I was always wondering if Ed Diener would get around to writing a happiness book for the popular read. For those not in the know, Ed Diener is one of the most well-known happiness researchers out there- and has been contributing to the positive psychology field for literally decades by adding piles of his own research papers to the ever growing stack of happiness studies. Based on a lot of his work that I have read, I figured the book would be pretty sceintific-minded. And I was right- you'll find no baloney here.

"Happiness: Unlocking the Mysteries of Psychological Wealth" contains over 250 pages explaining in layman's terms, more or less, just about everything you ever wanted to know about happiness. Some of the more interesting topics covered include:

-health and happiness
-happiness and social relationships
-happiness at work
-money and happiness
-spirituality and happiness
-the happiest places on earth
-the genetic set point and happiness

Perhaps the most impressive thing I found in this book was the author's attitude about happiness. Here are people who have spent years researching happiness, and yet they seem to have put it all in a sensible perspective. Consider this:

--happiness is something to shoot for most of the time, but negative emotions serve a useful purpose as well on occasion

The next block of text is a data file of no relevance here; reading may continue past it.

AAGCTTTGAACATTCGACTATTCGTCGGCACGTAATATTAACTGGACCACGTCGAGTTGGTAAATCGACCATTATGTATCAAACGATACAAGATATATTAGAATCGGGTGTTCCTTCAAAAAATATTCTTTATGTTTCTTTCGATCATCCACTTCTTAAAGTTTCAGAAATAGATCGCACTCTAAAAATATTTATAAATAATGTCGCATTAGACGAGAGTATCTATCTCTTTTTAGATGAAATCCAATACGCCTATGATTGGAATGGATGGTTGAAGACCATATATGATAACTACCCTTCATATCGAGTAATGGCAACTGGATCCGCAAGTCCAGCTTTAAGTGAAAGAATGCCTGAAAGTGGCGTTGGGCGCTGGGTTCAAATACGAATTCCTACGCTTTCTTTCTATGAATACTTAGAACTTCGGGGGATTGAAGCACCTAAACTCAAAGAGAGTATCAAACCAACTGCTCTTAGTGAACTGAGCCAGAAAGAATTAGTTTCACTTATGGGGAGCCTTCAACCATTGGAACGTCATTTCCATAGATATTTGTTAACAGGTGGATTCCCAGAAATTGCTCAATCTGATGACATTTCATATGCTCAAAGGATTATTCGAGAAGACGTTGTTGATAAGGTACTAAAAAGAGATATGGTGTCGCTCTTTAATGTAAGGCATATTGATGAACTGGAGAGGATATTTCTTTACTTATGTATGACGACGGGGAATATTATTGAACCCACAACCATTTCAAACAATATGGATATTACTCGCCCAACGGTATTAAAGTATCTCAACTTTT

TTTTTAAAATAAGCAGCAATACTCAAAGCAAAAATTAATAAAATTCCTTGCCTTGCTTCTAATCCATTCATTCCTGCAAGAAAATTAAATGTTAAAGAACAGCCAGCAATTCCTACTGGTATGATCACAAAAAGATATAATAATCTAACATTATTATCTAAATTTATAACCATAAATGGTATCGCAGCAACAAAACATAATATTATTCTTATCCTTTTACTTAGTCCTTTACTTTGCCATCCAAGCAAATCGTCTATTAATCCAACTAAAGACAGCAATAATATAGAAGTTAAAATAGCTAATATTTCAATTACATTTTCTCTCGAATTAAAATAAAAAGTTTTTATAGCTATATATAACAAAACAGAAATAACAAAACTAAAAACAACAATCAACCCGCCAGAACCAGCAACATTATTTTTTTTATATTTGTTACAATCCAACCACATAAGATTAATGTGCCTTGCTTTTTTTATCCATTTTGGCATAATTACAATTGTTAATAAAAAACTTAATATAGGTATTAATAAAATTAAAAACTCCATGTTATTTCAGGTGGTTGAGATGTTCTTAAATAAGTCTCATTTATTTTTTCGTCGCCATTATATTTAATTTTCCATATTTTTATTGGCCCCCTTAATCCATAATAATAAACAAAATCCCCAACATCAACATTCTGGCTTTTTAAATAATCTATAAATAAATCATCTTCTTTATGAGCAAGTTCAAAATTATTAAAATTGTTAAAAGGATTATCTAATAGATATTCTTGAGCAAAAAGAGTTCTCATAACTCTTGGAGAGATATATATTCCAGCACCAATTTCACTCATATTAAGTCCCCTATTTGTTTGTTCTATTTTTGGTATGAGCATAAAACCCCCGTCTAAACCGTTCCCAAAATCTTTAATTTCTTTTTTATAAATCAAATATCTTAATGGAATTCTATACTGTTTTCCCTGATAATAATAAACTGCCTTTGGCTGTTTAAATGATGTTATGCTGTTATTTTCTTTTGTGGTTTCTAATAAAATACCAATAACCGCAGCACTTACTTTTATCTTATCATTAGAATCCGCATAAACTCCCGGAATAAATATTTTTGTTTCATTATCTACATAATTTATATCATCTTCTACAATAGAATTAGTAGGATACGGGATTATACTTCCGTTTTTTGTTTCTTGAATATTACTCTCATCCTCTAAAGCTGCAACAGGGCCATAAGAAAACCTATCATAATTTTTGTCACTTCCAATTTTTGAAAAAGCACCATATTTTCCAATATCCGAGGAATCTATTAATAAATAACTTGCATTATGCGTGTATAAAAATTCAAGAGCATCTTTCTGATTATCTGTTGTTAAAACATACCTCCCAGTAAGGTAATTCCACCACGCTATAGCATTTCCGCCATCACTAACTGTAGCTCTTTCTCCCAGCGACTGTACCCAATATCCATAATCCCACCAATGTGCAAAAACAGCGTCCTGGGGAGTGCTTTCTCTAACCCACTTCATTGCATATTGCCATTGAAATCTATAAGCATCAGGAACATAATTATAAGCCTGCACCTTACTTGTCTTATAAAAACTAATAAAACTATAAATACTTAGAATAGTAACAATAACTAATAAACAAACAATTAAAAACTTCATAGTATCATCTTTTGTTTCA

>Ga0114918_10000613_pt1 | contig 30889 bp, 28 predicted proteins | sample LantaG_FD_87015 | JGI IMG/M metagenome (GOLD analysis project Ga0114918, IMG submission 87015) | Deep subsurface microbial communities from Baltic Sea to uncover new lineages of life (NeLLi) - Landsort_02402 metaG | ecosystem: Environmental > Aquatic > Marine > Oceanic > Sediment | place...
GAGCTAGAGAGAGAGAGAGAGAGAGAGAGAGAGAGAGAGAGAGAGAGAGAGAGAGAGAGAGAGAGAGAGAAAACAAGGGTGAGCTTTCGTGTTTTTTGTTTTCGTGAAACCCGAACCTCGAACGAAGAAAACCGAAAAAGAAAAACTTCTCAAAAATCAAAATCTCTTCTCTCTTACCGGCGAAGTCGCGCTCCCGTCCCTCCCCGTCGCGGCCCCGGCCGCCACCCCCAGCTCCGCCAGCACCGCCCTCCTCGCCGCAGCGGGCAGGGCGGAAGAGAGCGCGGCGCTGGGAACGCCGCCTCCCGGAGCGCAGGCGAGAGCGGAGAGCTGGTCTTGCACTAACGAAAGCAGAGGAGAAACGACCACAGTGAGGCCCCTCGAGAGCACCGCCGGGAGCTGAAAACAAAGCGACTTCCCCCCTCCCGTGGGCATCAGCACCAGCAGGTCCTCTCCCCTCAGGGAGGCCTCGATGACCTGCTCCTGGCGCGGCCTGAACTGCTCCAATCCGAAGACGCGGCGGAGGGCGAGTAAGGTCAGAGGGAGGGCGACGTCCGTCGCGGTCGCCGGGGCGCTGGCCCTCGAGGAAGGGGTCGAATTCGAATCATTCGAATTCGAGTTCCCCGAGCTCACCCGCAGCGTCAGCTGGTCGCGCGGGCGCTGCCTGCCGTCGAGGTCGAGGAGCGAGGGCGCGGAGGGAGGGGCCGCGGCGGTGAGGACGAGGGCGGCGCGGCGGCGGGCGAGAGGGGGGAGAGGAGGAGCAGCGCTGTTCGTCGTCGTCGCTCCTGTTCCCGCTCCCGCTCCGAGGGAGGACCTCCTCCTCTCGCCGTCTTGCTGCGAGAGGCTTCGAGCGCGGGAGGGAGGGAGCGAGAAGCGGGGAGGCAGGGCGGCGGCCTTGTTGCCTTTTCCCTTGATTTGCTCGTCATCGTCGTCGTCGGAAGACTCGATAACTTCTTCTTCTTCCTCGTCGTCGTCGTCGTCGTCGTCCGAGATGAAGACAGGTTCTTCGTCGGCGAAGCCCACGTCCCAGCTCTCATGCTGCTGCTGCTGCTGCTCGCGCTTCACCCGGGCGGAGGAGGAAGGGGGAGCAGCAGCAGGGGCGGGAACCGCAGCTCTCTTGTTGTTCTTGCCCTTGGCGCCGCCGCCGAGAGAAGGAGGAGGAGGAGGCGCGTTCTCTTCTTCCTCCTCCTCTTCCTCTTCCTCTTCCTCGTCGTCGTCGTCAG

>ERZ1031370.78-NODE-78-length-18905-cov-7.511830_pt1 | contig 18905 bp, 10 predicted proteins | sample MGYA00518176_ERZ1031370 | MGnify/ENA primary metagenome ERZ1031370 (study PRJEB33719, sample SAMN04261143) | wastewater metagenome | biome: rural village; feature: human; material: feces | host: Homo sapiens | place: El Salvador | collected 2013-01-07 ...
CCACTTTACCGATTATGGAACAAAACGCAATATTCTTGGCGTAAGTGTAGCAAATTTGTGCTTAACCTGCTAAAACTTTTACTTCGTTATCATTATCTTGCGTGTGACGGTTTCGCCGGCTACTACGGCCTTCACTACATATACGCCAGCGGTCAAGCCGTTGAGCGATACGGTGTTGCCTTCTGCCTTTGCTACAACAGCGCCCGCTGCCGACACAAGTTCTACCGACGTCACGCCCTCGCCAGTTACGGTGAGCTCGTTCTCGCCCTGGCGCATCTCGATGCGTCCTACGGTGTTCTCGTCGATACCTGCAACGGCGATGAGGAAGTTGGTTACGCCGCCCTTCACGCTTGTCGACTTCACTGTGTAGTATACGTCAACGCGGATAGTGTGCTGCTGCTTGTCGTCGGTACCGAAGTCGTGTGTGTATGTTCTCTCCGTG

--while happiness can be reaching a desirable place, such as having good health, a successful carreer and a great family, don't overlook the process side of happiness in the pursuit of the good life (this is also a major point of another favorite happiness book of mine Happier: Can You Learn to be Happy?). In other words, happiness isn't only a destination, but also the journey.
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35 of 39 people found the following review helpful By Gretchen C. Rubin on September 8, 2008
Format: Hardcover
This is a fascinating book, packed with concise, accessible discussions of the major issues in the science of happiness. I read a lot on this topic, and I learned a huge amount.

The connection between money and happiness (more complicated than many people admit), the connection between spirituality and happiness, the happiness "set-point," and dozens of other intriguing questions are tackled.

The book does a particularly good job of presenting these issues thoroughly and accurately, but also in engaging language that's not hard to fight your way through.